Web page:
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Navigating Cultures, Forming Identities

Teresita Ang See, Carmela Ang See


This paper recounts the personal history of the Ang Family, focusing especially on three generations of women, starting with the family’s matriarch Carmen Davenport Barraca Ang, to her daughter Teresita Ang See, and lastly to Carmalea Yinching Ang See. Each life account brings out stories of bravery, creativity, and perseverance amidst hardships and challenges in a difficult environment. Carmen, for instance, was a Filipina married to a Chinese, who lived in China and then in Binondo. She endeared herself to her husband’s Chinese family by learning how to speak Hokkien fluently. Teresita Ang See attended conservative Chinese schools in Binondo but used her experience as a student of political science at the University of the Philippines in helping her late husband Chinben See found in the early 1970s Pagkakaisa Sa Pag-unlad; this was a non-government organization which fought anti-Chinese racism in the country. The story ends with Teresita’s children, Carmelea Yinching and Sean Benson, and how they were raised to be comfortable as Filipinos foremost, with the primary identity as Filipino and yet take pride in and promote the duality of their heritage. Through the narratives, the authors aim to give a glimpse of the complexity of identities and identity-formation, shaped as they were by the objective environment and the necessities of the times.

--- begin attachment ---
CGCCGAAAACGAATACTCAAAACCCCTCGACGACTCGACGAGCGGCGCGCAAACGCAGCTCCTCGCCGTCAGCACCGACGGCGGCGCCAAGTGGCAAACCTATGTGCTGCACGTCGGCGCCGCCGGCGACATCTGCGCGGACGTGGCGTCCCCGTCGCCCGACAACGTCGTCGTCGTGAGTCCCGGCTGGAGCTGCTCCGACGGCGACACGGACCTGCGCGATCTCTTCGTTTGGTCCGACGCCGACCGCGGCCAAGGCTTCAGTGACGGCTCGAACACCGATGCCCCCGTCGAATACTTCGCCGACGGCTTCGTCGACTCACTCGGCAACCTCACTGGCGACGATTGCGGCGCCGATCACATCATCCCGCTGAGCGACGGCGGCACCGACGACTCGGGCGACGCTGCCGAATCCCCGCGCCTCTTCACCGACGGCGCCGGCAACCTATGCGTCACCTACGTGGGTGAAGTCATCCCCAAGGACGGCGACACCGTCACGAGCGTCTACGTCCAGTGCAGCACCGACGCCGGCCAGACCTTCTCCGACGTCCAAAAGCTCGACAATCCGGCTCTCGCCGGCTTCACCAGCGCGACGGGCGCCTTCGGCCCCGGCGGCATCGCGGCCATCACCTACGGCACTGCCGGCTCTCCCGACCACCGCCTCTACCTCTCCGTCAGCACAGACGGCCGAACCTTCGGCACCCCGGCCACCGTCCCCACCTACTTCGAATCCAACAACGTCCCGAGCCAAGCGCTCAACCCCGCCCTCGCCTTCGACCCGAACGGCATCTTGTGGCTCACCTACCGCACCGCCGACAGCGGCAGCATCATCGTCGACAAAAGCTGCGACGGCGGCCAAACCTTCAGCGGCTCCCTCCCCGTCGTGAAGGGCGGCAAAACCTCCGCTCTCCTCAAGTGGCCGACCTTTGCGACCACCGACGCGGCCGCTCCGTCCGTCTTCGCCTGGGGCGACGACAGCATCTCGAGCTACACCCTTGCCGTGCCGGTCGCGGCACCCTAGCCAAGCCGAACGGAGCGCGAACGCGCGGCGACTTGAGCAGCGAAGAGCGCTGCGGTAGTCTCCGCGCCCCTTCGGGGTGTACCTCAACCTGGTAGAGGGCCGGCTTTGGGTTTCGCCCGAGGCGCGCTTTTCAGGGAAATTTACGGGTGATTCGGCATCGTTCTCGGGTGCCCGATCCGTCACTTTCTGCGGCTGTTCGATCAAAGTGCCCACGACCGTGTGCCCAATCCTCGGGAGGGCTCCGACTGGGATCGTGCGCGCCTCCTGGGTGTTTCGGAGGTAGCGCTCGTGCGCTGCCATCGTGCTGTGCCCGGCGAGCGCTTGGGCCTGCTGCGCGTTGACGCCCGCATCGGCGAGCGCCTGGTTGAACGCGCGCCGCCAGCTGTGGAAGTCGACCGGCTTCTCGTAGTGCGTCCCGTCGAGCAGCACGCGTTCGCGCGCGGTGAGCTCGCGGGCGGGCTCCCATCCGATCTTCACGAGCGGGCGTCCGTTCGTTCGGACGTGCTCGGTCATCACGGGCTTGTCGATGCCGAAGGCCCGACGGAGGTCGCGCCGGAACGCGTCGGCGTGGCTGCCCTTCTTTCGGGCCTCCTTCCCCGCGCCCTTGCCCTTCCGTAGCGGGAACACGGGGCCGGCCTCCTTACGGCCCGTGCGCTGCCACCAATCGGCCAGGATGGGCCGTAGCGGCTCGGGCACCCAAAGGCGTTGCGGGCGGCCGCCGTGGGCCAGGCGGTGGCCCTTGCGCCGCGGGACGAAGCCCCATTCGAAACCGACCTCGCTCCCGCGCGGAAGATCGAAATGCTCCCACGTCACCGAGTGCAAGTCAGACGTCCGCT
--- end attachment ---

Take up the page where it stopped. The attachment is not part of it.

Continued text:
Identity; ethnicity; ethnic Chinese; Chinese Filipino; Hokkien; family

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DOI: http://dx.doi.org/10.13185/KK2013.02108